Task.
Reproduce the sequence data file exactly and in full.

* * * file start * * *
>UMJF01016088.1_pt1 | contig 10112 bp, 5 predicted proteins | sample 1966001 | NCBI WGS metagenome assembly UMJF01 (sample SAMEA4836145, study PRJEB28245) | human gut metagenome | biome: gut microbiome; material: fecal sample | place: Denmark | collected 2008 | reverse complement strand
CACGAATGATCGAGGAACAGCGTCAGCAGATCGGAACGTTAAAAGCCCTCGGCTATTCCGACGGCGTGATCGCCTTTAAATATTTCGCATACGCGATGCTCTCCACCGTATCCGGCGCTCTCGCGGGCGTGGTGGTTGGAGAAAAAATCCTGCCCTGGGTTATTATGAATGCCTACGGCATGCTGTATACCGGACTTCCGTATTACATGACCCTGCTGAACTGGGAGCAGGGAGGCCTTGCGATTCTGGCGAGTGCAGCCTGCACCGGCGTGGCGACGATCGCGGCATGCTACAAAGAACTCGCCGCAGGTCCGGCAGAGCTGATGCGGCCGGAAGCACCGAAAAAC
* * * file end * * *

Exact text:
>UMJF01016088.1_pt1 | contig 10112 bp, 5 predicted proteins | sample 1966001 | NCBI WGS metagenome assembly UMJF01 (sample SAMEA4836145, study PRJEB28245) | human gut metagenome | biome: gut microbiome; material: fecal sample | place: Denmark | collected 2008 | reverse complement strand
CACGAATGATCGAGGAACAGCGTCAGCAGATCGGAACGTTAAAAGCCCTCGGCTATTCCGACGGCGTGATCGCCTTTAAATATTTCGCATACGCGATGCTCTCCACCGTATCCGGCGCTCTCGCGGGCGTGGTGGTTGGAGAAAAAATCCTGCCCTGGGTTATTATGAATGCCTACGGCATGCTGTATACCGGACTTCCGTATTACATGACCCTGCTGAACTGGGAGCAGGGAGGCCTTGCGATTCTGGCGAGTGCAGCCTGCACCGGCGTGGCGACGATCGCGGCATGCTACAAAGAACTCGCCGCAGGTCCGGCAGAGCTGATGCGGCCGGAAGCACCGAAAAAC